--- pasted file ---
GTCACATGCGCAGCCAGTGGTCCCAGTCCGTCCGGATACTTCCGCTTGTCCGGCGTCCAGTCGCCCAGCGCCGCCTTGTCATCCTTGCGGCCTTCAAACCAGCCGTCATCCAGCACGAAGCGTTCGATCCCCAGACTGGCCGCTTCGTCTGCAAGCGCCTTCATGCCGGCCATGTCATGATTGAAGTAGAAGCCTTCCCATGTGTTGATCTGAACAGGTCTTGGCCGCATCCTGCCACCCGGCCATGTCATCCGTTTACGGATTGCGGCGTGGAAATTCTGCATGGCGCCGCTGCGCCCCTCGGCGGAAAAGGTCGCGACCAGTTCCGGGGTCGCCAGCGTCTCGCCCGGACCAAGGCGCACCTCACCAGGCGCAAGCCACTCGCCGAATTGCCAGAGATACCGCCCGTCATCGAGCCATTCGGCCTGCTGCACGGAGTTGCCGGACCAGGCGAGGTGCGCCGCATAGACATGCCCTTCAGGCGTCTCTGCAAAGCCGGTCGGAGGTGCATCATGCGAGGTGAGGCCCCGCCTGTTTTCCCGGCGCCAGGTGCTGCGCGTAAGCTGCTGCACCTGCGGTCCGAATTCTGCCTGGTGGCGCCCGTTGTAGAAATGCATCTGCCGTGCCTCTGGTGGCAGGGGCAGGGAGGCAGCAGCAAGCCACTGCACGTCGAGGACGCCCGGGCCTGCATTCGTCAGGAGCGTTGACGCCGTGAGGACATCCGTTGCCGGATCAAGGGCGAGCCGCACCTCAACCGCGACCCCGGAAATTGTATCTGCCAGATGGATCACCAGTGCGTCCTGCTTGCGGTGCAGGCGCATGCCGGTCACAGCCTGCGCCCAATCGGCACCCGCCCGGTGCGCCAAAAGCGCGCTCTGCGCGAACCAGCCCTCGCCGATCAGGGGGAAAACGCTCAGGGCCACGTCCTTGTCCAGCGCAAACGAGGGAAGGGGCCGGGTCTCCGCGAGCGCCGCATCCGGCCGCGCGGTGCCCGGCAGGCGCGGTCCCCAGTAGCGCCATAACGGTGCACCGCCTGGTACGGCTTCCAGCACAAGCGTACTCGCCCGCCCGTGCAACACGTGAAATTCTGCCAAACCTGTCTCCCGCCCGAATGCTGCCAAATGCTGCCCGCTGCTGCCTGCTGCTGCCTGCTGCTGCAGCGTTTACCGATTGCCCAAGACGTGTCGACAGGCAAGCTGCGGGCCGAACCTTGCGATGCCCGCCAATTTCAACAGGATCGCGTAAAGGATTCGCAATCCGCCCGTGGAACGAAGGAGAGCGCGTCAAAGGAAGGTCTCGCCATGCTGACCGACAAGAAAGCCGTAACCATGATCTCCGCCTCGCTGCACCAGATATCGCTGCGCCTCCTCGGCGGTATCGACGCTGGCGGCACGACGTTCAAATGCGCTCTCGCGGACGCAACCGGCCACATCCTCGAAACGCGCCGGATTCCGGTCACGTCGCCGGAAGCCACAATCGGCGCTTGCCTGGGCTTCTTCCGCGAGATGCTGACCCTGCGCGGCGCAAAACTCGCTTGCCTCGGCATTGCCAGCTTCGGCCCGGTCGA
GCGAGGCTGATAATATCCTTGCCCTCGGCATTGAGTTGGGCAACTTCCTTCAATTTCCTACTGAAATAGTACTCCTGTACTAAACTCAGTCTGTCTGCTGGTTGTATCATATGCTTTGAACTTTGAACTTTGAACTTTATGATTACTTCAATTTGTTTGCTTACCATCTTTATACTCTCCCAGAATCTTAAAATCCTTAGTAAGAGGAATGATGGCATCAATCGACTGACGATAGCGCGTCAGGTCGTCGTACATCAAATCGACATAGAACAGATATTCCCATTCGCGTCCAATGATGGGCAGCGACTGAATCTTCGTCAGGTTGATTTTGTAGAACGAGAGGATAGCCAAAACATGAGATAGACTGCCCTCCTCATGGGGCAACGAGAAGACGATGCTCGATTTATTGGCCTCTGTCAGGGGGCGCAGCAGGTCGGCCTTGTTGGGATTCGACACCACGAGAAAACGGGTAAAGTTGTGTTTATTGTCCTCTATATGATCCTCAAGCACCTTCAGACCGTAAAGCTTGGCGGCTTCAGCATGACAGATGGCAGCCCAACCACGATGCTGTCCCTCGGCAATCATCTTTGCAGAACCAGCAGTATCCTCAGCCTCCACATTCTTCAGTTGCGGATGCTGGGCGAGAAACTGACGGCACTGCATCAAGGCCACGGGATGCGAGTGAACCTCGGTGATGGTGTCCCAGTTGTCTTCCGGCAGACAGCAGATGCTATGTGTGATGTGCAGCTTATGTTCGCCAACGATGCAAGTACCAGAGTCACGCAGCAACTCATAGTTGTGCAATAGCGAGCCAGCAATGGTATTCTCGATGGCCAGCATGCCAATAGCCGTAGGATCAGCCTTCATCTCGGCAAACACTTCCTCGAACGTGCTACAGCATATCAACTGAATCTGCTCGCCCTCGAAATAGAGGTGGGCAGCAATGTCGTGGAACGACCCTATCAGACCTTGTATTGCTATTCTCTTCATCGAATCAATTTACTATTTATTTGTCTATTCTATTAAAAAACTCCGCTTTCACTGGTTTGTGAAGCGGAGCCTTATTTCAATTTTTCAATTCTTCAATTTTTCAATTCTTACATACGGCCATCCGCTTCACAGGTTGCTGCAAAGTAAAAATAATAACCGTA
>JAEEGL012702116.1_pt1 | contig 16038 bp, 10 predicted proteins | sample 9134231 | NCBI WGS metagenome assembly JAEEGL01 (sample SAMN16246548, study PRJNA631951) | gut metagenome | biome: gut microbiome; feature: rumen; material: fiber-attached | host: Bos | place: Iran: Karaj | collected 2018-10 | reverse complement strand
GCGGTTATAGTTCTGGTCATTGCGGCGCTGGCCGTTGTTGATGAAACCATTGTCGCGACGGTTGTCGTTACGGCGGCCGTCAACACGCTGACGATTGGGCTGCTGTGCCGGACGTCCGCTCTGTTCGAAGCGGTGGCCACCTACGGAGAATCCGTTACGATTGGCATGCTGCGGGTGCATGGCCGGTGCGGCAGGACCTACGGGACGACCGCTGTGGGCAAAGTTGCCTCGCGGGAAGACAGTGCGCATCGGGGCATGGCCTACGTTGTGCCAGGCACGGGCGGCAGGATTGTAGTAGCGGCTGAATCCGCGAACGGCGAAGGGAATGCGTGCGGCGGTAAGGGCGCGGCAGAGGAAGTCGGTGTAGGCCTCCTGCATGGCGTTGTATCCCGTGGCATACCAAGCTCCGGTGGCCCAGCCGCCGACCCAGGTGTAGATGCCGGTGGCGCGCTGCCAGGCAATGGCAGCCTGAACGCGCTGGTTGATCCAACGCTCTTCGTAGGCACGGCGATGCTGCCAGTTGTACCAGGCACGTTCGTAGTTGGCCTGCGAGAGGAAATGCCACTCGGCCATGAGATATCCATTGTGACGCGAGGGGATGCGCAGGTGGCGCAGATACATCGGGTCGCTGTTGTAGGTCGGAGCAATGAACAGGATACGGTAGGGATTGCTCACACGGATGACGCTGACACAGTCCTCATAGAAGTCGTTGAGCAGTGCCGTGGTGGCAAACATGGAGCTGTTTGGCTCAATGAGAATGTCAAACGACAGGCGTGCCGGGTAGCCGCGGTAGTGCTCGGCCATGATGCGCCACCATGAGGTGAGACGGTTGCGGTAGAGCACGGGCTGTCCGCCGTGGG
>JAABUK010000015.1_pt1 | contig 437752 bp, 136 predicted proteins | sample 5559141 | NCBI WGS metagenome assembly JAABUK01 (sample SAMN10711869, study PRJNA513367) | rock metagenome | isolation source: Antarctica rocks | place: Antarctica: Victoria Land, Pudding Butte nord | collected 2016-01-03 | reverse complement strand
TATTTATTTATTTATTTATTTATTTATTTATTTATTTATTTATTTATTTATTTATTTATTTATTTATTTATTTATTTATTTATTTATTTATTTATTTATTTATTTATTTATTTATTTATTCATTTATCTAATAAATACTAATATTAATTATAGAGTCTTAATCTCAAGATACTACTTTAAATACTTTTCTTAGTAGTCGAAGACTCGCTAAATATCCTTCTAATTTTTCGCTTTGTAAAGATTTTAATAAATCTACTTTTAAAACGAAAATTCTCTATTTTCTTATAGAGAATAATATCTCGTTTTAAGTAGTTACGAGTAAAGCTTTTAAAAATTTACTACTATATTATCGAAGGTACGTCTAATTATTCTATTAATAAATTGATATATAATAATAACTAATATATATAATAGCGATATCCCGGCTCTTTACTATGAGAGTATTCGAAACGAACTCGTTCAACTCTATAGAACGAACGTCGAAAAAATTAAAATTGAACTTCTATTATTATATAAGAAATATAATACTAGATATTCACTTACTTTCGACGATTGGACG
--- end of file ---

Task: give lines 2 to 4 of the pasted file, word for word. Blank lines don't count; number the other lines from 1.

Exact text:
GCGAGGCTGATAATATCCTTGCCCTCGGCATTGAGTTGGGCAACTTCCTTCAATTTCCTACTGAAATAGTACTCCTGTACTAAACTCAGTCTGTCTGCTGGTTGTATCATATGCTTTGAACTTTGAACTTTGAACTTTATGATTACTTCAATTTGTTTGCTTACCATCTTTATACTCTCCCAGAATCTTAAAATCCTTAGTAAGAGGAATGATGGCATCAATCGACTGACGATAGCGCGTCAGGTCGTCGTACATCAAATCGACATAGAACAGATATTCCCATTCGCGTCCAATGATGGGCAGCGACTGAATCTTCGTCAGGTTGATTTTGTAGAACGAGAGGATAGCCAAAACATGAGATAGACTGCCCTCCTCATGGGGCAACGAGAAGACGATGCTCGATTTATTGGCCTCTGTCAGGGGGCGCAGCAGGTCGGCCTTGTTGGGATTCGACACCACGAGAAAACGGGTAAAGTTGTGTTTATTGTCCTCTATATGATCCTCAAGCACCTTCAGACCGTAAAGCTTGGCGGCTTCAGCATGACAGATGGCAGCCCAACCACGATGCTGTCCCTCGGCAATCATCTTTGCAGAACCAGCAGTATCCTCAGCCTCCACATTCTTCAGTTGCGGATGCTGGGCGAGAAACTGACGGCACTGCATCAAGGCCACGGGATGCGAGTGAACCTCGGTGATGGTGTCCCAGTTGTCTTCCGGCAGACAGCAGATGCTATGTGTGATGTGCAGCTTATGTTCGCCAACGATGCAAGTACCAGAGTCACGCAGCAACTCATAGTTGTGCAATAGCGAGCCAGCAATGGTATTCTCGATGGCCAGCATGCCAATAGCCGTAGGATCAGCCTTCATCTCGGCAAACACTTCCTCGAACGTGCTACAGCATATCAACTGAATCTGCTCGCCCTCGAAATAGAGGTGGGCAGCAATGTCGTGGAACGACCCTATCAGACCTTGTATTGCTATTCTCTTCATCGAATCAATTTACTATTTATTTGTCTATTCTATTAAAAAACTCCGCTTTCACTGGTTTGTGAAGCGGAGCCTTATTTCAATTTTTCAATTCTTCAATTTTTCAATTCTTACATACGGCCATCCGCTTCACAGGTTGCTGCAAAGTAAAAATAATAACCGTA
>JAEEGL012702116.1_pt1 | contig 16038 bp, 10 predicted proteins | sample 9134231 | NCBI WGS metagenome assembly JAEEGL01 (sample SAMN16246548, study PRJNA631951) | gut metagenome | biome: gut microbiome; feature: rumen; material: fiber-attached | host: Bos | place: Iran: Karaj | collected 2018-10 | reverse complement strand
GCGGTTATAGTTCTGGTCATTGCGGCGCTGGCCGTTGTTGATGAAACCATTGTCGCGACGGTTGTCGTTACGGCGGCCGTCAACACGCTGACGATTGGGCTGCTGTGCCGGACGTCCGCTCTGTTCGAAGCGGTGGCCACCTACGGAGAATCCGTTACGATTGGCATGCTGCGGGTGCATGGCCGGTGCGGCAGGACCTACGGGACGACCGCTGTGGGCAAAGTTGCCTCGCGGGAAGACAGTGCGCATCGGGGCATGGCCTACGTTGTGCCAGGCACGGGCGGCAGGATTGTAGTAGCGGCTGAATCCGCGAACGGCGAAGGGAATGCGTGCGGCGGTAAGGGCGCGGCAGAGGAAGTCGGTGTAGGCCTCCTGCATGGCGTTGTATCCCGTGGCATACCAAGCTCCGGTGGCCCAGCCGCCGACCCAGGTGTAGATGCCGGTGGCGCGCTGCCAGGCAATGGCAGCCTGAACGCGCTGGTTGATCCAACGCTCTTCGTAGGCACGGCGATGCTGCCAGTTGTACCAGGCACGTTCGTAGTTGGCCTGCGAGAGGAAATGCCACTCGGCCATGAGATATCCATTGTGACGCGAGGGGATGCGCAGGTGGCGCAGATACATCGGGTCGCTGTTGTAGGTCGGAGCAATGAACAGGATACGGTAGGGATTGCTCACACGGATGACGCTGACACAGTCCTCATAGAAGTCGTTGAGCAGTGCCGTGGTGGCAAACATGGAGCTGTTTGGCTCAATGAGAATGTCAAACGACAGGCGTGCCGGGTAGCCGCGGTAGTGCTCGGCCATGATGCGCCACCATGAGGTGAGACGGTTGCGGTAGAGCACGGGCTGTCCGCCGTGGG